May 8 budget override vote: a guide to its potential effects



The override would help the town renovate the current high school building and expand to 111 Cyprus Street, as pictured above in a model of the expansion.

Madison Sklaver, Staff Writer

Students and residents have been hearing for years that enrollment is increasing and schools are overcrowding, and now Brookline voters will have the opportunity to vote on a potential budget override.

On May 8, Brookline voters will vote on two questions: if property taxes should be raised permanently to accommodate for the increase in students in Brookline Public Schools and if they should be raised temporarily to fund the high school expansion.

The override will, in theory, make class sizes smaller, adjust to the increasing number of students in Brookline, expand the high school and pay for programs that work to close the achievement gap.

According to the Override Study Committee, the number of students enrolled in Brookline Public Schools has grown 29 percent, with the addition of 1692 students, since the 2003-2004 school year. In addition, in the 2017-2018 school year, there are over 200 more kindergarteners entering Brookline Schools yearly and 145 more high school seniors than there were in the 2003-2004 school year. Because there are more students, 29.85 percent of the classes in Brookline kindergarten through eighth grade have more than 21 students.

The Override Study Committee also found that since the number of students is increasing, the number of teachers the town is required to hire is also rising. The town would use some of the money to pay for the addition of teachers.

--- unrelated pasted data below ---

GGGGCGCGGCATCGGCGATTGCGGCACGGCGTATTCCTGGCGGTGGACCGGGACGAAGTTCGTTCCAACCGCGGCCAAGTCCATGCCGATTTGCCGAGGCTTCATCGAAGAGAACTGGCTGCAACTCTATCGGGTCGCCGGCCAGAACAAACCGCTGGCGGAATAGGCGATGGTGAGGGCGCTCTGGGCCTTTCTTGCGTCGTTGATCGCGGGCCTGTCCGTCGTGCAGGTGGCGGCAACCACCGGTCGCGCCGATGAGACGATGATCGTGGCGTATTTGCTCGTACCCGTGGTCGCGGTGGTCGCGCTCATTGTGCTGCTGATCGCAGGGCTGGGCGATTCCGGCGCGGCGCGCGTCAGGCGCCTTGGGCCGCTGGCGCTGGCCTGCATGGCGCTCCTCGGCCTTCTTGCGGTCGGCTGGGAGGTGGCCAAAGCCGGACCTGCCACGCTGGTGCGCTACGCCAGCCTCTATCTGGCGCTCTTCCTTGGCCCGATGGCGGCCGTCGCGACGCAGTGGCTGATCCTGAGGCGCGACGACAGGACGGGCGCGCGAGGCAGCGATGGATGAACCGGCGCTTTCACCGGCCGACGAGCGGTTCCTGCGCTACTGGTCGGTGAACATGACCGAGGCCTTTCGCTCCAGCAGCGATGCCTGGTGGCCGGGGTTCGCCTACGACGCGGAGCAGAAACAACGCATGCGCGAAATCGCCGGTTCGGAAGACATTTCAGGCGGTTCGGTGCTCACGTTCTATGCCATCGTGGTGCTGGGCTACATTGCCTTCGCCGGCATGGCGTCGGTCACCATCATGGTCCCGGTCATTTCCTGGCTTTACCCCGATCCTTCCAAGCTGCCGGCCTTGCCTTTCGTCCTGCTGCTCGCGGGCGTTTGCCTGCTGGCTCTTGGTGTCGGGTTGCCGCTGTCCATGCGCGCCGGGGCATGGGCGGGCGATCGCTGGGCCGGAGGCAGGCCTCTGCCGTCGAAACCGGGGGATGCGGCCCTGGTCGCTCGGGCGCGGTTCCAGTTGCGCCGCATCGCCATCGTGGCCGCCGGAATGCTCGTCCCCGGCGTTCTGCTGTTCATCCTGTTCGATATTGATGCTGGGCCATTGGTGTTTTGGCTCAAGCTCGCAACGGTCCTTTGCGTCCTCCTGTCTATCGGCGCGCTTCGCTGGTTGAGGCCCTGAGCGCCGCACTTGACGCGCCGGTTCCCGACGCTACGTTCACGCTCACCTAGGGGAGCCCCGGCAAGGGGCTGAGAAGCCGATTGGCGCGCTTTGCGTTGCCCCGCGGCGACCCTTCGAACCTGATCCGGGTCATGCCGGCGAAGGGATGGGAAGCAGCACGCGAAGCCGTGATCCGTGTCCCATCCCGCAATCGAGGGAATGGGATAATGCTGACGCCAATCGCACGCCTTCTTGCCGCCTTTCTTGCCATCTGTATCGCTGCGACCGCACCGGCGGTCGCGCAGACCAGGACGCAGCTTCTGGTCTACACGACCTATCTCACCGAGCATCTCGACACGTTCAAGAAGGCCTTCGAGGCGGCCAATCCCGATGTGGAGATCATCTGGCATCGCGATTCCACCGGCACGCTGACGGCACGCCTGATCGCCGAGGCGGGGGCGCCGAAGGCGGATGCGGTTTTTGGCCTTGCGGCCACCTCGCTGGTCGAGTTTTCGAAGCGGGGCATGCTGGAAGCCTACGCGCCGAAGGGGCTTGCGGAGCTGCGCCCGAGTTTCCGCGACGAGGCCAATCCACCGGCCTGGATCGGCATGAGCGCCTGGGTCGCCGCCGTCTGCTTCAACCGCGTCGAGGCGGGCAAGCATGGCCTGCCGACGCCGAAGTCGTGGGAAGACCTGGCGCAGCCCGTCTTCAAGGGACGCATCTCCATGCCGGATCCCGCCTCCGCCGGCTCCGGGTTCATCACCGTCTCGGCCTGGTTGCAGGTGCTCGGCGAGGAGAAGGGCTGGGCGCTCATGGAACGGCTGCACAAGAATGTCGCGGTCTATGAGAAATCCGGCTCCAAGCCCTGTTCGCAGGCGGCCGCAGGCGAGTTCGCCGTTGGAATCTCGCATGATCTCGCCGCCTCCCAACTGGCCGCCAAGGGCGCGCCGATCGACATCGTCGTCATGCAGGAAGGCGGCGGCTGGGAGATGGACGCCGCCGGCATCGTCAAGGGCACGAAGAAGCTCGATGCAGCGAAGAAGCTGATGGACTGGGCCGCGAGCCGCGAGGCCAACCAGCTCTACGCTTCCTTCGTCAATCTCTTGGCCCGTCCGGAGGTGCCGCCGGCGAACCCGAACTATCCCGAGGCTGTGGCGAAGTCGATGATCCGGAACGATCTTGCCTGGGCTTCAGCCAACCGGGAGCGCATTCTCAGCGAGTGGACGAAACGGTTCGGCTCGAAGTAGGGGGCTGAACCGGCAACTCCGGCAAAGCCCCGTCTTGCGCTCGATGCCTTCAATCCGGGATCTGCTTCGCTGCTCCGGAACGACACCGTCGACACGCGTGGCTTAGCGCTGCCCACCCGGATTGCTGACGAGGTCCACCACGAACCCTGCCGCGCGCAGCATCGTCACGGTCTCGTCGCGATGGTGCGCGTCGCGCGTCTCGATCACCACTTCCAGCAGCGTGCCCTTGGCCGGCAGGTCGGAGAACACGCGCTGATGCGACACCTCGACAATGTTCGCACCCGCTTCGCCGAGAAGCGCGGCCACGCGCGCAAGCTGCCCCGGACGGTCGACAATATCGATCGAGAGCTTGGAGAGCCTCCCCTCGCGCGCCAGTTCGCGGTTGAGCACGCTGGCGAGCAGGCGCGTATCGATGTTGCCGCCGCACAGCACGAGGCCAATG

According to the League of Women Voters of Brookline, the override, if passed, would increase taxes for Fiscal Year (FY) 2019-2022 by 8.7 percent: 3.11 percent for the Operating Override, which would provide money for the schools and town departments, and 5.59 percent for the debt exclusion for the high school’s expansion in FY 2022.

If the temporary raised taxes override passes, the town will use the money for the high school expansion project. The main changes to be made with this project would include buying 111 Cypress Street to create a primarily ninth grade building, making a science wing, renovating Schluntz Gymnasium to create classrooms in this building, updating the Tappan Gymnasium and Evelyn Kirrane Aquatic Center and improving Cypress Field. The town argues that these changes are important because the number of students currently enrolled in Brookline High School is much higher than what the current building was built to accommodate.

Though the override would mean higher property taxes for Brookline residents, obtaining this money would uphold the main goal of Brookline Public Schools; to ensure the best possible education and opportunity for all students.


Contributed research by Emma Kahn.